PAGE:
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Releasing Judgment and Allowing Others to Have Their Process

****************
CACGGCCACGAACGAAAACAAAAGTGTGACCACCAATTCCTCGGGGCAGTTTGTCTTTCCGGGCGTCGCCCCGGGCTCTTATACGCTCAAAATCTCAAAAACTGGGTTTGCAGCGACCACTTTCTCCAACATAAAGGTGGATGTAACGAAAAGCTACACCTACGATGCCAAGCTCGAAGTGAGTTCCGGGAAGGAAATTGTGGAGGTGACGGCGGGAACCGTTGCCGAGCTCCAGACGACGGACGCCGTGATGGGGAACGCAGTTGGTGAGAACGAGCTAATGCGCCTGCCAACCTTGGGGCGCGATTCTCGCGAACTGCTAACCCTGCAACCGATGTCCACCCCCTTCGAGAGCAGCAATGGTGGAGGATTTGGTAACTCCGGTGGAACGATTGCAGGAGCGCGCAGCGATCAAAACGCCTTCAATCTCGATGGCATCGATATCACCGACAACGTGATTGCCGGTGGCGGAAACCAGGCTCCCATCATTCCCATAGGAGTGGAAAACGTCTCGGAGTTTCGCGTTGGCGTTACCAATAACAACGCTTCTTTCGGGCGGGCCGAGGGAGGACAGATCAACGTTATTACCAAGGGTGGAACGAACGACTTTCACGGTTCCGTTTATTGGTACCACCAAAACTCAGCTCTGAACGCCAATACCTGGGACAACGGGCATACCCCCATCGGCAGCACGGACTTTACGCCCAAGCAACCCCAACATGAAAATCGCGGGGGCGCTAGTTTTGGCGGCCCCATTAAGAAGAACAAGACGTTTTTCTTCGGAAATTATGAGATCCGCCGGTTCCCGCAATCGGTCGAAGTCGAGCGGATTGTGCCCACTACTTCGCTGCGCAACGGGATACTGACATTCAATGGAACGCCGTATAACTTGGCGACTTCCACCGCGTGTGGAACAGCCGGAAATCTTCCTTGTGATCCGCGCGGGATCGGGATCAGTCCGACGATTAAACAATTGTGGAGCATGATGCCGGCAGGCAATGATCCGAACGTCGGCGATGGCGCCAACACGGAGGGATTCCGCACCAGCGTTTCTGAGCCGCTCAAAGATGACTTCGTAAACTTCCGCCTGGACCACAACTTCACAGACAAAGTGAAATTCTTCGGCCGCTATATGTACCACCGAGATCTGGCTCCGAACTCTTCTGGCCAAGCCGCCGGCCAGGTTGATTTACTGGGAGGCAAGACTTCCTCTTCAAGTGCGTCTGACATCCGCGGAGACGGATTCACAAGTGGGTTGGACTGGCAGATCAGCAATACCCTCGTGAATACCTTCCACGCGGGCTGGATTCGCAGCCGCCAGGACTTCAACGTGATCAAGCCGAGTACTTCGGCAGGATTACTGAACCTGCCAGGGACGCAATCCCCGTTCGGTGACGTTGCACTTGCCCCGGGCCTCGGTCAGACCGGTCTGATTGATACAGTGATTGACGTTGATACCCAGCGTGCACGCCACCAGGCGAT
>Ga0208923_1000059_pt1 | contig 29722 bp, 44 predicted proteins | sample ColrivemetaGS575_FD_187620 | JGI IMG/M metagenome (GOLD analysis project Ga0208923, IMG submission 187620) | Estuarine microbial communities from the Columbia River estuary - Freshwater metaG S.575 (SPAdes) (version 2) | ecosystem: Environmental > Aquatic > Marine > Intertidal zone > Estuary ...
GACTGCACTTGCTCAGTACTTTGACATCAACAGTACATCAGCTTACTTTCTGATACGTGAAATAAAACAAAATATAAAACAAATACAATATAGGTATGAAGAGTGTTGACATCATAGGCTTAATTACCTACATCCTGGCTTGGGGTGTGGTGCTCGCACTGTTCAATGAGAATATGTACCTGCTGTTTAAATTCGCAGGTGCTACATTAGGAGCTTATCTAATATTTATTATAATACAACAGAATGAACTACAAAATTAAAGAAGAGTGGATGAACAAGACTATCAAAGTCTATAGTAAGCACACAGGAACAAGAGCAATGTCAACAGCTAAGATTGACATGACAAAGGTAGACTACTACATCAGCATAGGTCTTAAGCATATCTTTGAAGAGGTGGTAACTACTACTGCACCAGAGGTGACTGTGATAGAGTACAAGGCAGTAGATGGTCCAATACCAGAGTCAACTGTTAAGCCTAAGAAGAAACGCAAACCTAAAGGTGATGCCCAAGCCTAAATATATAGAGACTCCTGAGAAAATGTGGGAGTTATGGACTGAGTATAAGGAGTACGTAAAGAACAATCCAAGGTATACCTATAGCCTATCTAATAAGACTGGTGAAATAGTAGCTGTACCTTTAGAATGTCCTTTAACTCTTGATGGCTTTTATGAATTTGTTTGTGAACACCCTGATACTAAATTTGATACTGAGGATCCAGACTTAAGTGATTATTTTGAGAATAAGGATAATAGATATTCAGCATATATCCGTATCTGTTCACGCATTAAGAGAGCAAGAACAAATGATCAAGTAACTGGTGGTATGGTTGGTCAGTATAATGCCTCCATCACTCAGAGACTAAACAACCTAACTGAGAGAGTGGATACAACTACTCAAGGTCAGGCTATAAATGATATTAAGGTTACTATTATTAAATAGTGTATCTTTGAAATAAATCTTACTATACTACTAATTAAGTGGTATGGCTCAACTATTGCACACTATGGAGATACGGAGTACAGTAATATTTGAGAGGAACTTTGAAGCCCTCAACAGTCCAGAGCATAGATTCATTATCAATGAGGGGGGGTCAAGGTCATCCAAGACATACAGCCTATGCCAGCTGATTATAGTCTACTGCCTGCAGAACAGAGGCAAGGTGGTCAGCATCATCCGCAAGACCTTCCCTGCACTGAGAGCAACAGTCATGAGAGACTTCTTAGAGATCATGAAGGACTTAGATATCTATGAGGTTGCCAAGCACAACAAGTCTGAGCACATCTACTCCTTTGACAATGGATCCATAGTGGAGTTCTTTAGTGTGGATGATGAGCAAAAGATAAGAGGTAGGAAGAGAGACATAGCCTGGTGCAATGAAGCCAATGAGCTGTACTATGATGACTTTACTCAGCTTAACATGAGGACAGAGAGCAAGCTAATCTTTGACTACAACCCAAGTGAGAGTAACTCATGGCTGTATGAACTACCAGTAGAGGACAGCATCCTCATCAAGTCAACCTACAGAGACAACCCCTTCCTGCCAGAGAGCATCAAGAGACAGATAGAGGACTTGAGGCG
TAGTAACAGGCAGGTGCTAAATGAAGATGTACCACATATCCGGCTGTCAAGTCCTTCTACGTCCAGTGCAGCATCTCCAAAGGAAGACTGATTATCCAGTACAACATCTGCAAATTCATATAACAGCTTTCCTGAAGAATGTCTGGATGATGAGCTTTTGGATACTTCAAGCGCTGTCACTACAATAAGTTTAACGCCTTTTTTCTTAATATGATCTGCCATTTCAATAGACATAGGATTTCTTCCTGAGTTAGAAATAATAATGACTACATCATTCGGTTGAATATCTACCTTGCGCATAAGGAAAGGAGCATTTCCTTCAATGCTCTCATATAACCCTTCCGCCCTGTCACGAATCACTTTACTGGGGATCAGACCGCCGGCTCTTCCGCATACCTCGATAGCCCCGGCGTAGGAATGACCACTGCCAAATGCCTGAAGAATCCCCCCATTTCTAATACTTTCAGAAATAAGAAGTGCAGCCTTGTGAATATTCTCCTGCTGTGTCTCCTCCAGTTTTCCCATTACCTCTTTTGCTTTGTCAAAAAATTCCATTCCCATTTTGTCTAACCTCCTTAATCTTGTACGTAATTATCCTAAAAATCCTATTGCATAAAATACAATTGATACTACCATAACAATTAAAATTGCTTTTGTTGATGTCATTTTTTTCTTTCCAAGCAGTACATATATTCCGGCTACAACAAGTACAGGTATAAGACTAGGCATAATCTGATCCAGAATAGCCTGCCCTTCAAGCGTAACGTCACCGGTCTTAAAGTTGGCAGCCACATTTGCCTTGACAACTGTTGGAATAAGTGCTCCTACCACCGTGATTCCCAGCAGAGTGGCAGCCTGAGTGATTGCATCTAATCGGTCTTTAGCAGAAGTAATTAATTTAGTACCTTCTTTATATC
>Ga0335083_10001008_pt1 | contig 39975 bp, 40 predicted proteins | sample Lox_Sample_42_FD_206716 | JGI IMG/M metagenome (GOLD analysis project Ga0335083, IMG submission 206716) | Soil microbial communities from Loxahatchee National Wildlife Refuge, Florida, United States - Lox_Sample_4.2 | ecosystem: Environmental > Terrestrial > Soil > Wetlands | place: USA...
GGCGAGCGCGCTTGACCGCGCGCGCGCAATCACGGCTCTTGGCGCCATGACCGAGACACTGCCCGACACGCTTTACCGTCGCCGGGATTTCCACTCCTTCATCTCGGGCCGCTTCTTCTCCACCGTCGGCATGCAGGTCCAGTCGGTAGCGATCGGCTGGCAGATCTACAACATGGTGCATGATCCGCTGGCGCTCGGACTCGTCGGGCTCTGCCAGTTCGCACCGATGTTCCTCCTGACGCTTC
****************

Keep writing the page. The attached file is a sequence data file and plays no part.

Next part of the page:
May 16, 2012 12:58 am | Tiela Garnett “Judge nothing, you will be happy. Forgive everything, you will be happier. Love everything, you will be happiest.” ~Sri Chinmoy We live in a world of judgment. We qualify everything in varying degrees of right and wrong, good and bad, pretty and ugly. We are taught from earliest childhood to judge everything and everyone. We label our days consistently, using adjectives like “beautiful” or “horrible.” Even the weather is not immune! The presence of judgment is pervasive in our lives, yet subtle enough in some cases to pass unnoticed. I have worked for years at ridding my life of all judgment, but it’s far easier said than done! Just when I begin to think I’ve eradicated all traces of the poison, it pops up again, wearing a new disguise. One of the most valuable lessons of my life was witnessing the presence of judgment when I least expected it… Many of us on a so-called “spiritual path” find ourselves sorely challenged when we observe the suffering of those around us. This was especially true for me when my mother was dying. In the last days of my mother’s life, she was in severe, physical pain. It’s hard for me to put into words the extent of my discomfort as I watched her, and the effect it had on my personal belief system. For years, I had lived with the belief that “all is well,” that regardless of any appearance of disharmony, there is a destiny, a plan, order in this great universe of ours. As my mother lay dying, I could not reconcile the image of her suffering with that belief system. I found myself regressing to the questions I’d lived with throughout adolescence. Why is there suffering in the world? Why do bad things happen to good people? Why is my mother being punished this way? This isn’t fair! For many years now, I’ve been blessed with the good fortune of having an individual in my life whom I can count on for perspectives of peace in moments when I’m floundering. I called him up as I was thrashing around in this confused mindset. No sooner had I finished telling him how unjust it was that my mother was suffering in this way, than he knocked the wind out of me by saying, “Tiela, stop judging your mother’s process.” The words floored me. Judging? Was I really judging what my mother was going through? Yes! Not only was I judging it, I was condemning it, and in some sense condemning her life—in fact, all of life along with it! I was not even respecting that there might be wisdom or a divine plan operating in my mother’s experience that I was unable to see. I had decided that even though I wasn’t in my mother’s shoes, I knew better than she did, better than her higher self, better than the universe! I knew that what she was going through was “bad” and “wrong.” Furthermore, by deciding that my mother was experiencing something against her will, I was seeing her as a helpless victim instead of an evolving being on a path of consciousness. At the very least I was doing my mother a disservice. Potentially, I was even adding to her pain. The minute I became aware of what I was doing, I was able to stop by realizing that my attitude was actually doing harm to this person that I loved. It’s never pleasant to witness what we call “suffering.” But it’s a form of arrogance to assume we really know what’s going on and whether or not it’s necessary for someone else’s life. Truthfully, it isn’t any of our business. Our job is to walk our separate paths with presence and awareness, to be available for people when they ask for our assistance and, when they don’t, to allow them to have their process. I am certainly not suggesting we live our lives without compassion, but there is a world of difference between compassion and pity. The former is an expression of love that emanates from respecting a person’s essence. The latter is a cloying, negative emotion, toxic in nature and void of all respect. Pity is one of the many, clever disguises judgment wears. In fact, it is impossible to “pity” someone without seeing them in a position that is inferior to our own. Such an attitude is judgment, pure and simple. The only way we can truly assist anyone in a challenging process is by releasing all judgment and seeing her or him for the empowered being that they truly are.

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